"Casting Shadows" Exhibit at Gallery One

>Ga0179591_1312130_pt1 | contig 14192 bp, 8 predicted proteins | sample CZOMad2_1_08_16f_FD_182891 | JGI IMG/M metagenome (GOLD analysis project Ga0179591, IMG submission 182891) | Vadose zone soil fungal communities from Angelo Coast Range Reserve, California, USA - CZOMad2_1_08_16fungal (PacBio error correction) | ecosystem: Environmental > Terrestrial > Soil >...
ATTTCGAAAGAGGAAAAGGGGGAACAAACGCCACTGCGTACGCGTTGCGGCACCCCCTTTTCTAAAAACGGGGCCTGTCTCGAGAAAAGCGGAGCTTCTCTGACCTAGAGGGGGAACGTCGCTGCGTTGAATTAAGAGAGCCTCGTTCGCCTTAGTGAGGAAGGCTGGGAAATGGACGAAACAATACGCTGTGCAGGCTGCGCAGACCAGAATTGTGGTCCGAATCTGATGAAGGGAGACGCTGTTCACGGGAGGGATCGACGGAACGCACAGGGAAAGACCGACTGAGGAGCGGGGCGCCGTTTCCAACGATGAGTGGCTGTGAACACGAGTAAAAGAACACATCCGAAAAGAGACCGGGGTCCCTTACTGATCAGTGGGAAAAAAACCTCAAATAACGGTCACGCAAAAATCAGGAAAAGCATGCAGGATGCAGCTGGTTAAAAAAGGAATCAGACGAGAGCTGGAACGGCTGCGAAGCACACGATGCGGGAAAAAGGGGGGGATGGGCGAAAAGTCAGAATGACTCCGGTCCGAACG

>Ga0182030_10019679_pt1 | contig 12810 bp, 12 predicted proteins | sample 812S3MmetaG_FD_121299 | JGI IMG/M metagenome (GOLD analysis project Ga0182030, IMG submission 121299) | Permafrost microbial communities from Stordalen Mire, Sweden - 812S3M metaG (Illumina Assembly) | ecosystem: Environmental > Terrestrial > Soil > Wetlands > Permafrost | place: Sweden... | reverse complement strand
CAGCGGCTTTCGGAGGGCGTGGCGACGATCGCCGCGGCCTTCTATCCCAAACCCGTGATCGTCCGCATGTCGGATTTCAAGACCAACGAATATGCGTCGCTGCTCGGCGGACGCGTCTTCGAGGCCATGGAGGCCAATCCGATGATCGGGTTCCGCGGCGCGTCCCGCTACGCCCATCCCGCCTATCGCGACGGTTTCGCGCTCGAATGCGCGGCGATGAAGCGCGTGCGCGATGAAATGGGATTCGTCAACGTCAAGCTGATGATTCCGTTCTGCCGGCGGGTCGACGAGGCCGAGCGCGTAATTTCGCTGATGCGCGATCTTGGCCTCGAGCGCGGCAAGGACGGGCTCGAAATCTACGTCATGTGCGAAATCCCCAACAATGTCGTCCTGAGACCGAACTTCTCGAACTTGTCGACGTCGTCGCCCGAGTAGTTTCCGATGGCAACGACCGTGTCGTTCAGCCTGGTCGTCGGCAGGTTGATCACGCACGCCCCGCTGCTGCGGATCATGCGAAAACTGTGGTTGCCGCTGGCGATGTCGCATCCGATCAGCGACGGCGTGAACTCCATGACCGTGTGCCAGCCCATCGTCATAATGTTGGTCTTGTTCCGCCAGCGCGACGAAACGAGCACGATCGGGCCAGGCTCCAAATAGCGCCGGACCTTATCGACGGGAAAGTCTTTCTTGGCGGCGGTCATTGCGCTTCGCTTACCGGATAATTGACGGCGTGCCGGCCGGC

A cast shadow is a type of shadow that is created on a form next to a surface that is turned away from the source of light. Every object that blocks light has a cast shadow associated with it, darkest where the shadow starts next to the object, softer and lighter the farther the shadow is from that object. That is the definition of what our artists are beautifully rendering this month at Gallery One. The Golden Hours of the day for shadows are at sunrise and sunset, the long shadows at this time helping to define the terrain, and to create that magical glow that artists love. This can be seen exquisitely in “Late Afternoon, Sussex Shores,” a pastel by artist Laura Hickman. As Laura writes, “One of the most beautiful times at the beach is when the sun is almost setting. The angled light creates beautiful long shadows of the dunes and fences that reach almost to the water.” Artists Cindy Beyer, and Cheryl Wisbrock also delight us with long dramatic shadows. Cindy’s pastel painting is called “Shadow Walk” and Cheryl Wisbrock “Bayside Shadows,” Cheryl found the deep shadows to be more inspiring during this painting session than the shimmering bay she had intended to portray, both because of their welcoming contrasting cool, and because of the network of patterns cast on the sand. Speaking of the Beach, Lesley McCaskill’s, acrylic painting, “Staying in the Shade,” illustrates another use for shadows: Shade. Lesley’s perfect compositional triad, and use of warm and cool colors brings us to the beach. We can feel the sun burn starting on the boy without a hat, or the shade of the umbrella. Michelle Marshall’s painting, “Looking for Lunch,” takes us to the shore on a decidedly “shadowy,” feeling day. Artist Dale Sheldon’s, “Shadows Across the Road,” in acrylic, and “Two’s Company,” and Acrylic Mixed Media painting by Mary Bode Byrd, depict the beauty created when nature combines trees with the setting sun. As Dale writes, “the afternoon sun casts long shadows across a dirt road running thru an olive orchard in Tuscany.” We are visually transported to that olive orchard by the complex path of shadows! Mary’s painting is a graphic delight with its vibrant complementary colors of blue and orange, reminiscent of Wayne Thiebaud’s cityscapes.
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